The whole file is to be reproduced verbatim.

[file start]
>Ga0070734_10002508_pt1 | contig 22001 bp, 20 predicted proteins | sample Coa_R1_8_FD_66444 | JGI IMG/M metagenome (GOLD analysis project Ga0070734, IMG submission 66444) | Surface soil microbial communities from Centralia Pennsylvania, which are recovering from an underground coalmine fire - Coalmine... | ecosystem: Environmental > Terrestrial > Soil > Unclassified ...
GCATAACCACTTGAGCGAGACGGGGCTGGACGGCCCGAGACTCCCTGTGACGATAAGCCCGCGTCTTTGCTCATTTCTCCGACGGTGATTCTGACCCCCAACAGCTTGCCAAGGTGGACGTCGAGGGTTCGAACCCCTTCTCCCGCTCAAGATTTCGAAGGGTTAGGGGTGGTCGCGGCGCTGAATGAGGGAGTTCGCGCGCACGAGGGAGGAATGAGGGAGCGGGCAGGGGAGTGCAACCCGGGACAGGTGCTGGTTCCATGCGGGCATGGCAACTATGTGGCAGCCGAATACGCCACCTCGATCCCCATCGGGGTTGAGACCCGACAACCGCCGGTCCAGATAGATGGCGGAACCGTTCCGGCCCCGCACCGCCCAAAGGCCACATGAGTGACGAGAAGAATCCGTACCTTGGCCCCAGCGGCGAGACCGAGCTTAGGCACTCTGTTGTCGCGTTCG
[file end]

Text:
>Ga0070734_10002508_pt1 | contig 22001 bp, 20 predicted proteins | sample Coa_R1_8_FD_66444 | JGI IMG/M metagenome (GOLD analysis project Ga0070734, IMG submission 66444) | Surface soil microbial communities from Centralia Pennsylvania, which are recovering from an underground coalmine fire - Coalmine... | ecosystem: Environmental > Terrestrial > Soil > Unclassified ...
GCATAACCACTTGAGCGAGACGGGGCTGGACGGCCCGAGACTCCCTGTGACGATAAGCCCGCGTCTTTGCTCATTTCTCCGACGGTGATTCTGACCCCCAACAGCTTGCCAAGGTGGACGTCGAGGGTTCGAACCCCTTCTCCCGCTCAAGATTTCGAAGGGTTAGGGGTGGTCGCGGCGCTGAATGAGGGAGTTCGCGCGCACGAGGGAGGAATGAGGGAGCGGGCAGGGGAGTGCAACCCGGGACAGGTGCTGGTTCCATGCGGGCATGGCAACTATGTGGCAGCCGAATACGCCACCTCGATCCCCATCGGGGTTGAGACCCGACAACCGCCGGTCCAGATAGATGGCGGAACCGTTCCGGCCCCGCACCGCCCAAAGGCCACATGAGTGACGAGAAGAATCCGTACCTTGGCCCCAGCGGCGAGACCGAGCTTAGGCACTCTGTTGTCGCGTTCG